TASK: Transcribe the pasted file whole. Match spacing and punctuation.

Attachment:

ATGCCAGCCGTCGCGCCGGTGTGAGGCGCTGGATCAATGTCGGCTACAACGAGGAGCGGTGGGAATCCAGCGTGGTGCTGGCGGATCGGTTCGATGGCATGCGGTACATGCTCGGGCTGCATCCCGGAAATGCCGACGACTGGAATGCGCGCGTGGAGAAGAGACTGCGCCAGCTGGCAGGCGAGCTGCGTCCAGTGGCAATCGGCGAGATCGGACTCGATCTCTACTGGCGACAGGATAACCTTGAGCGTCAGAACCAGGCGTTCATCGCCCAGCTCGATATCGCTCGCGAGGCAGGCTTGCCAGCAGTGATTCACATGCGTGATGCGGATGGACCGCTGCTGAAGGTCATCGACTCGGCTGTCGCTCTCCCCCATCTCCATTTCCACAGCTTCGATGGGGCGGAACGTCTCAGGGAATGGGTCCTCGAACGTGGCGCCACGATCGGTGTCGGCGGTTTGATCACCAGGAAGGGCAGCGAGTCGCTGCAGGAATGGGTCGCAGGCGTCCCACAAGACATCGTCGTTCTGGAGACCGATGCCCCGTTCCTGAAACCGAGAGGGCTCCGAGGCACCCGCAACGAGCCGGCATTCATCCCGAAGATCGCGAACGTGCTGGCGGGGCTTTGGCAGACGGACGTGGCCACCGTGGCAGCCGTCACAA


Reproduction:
ATGCCAGCCGTCGCGCCGGTGTGAGGCGCTGGATCAATGTCGGCTACAACGAGGAGCGGTGGGAATCCAGCGTGGTGCTGGCGGATCGGTTCGATGGCATGCGGTACATGCTCGGGCTGCATCCCGGAAATGCCGACGACTGGAATGCGCGCGTGGAGAAGAGACTGCGCCAGCTGGCAGGCGAGCTGCGTCCAGTGGCAATCGGCGAGATCGGACTCGATCTCTACTGGCGACAGGATAACCTTGAGCGTCAGAACCAGGCGTTCATCGCCCAGCTCGATATCGCTCGCGAGGCAGGCTTGCCAGCAGTGATTCACATGCGTGATGCGGATGGACCGCTGCTGAAGGTCATCGACTCGGCTGTCGCTCTCCCCCATCTCCATTTCCACAGCTTCGATGGGGCGGAACGTCTCAGGGAATGGGTCCTCGAACGTGGCGCCACGATCGGTGTCGGCGGTTTGATCACCAGGAAGGGCAGCGAGTCGCTGCAGGAATGGGTCGCAGGCGTCCCACAAGACATCGTCGTTCTGGAGACCGATGCCCCGTTCCTGAAACCGAGAGGGCTCCGAGGCACCCGCAACGAGCCGGCATTCATCCCGAAGATCGCGAACGTGCTGGCGGGGCTTTGGCAGACGGACGTGGCCACCGTGGCAGCCGTCACAA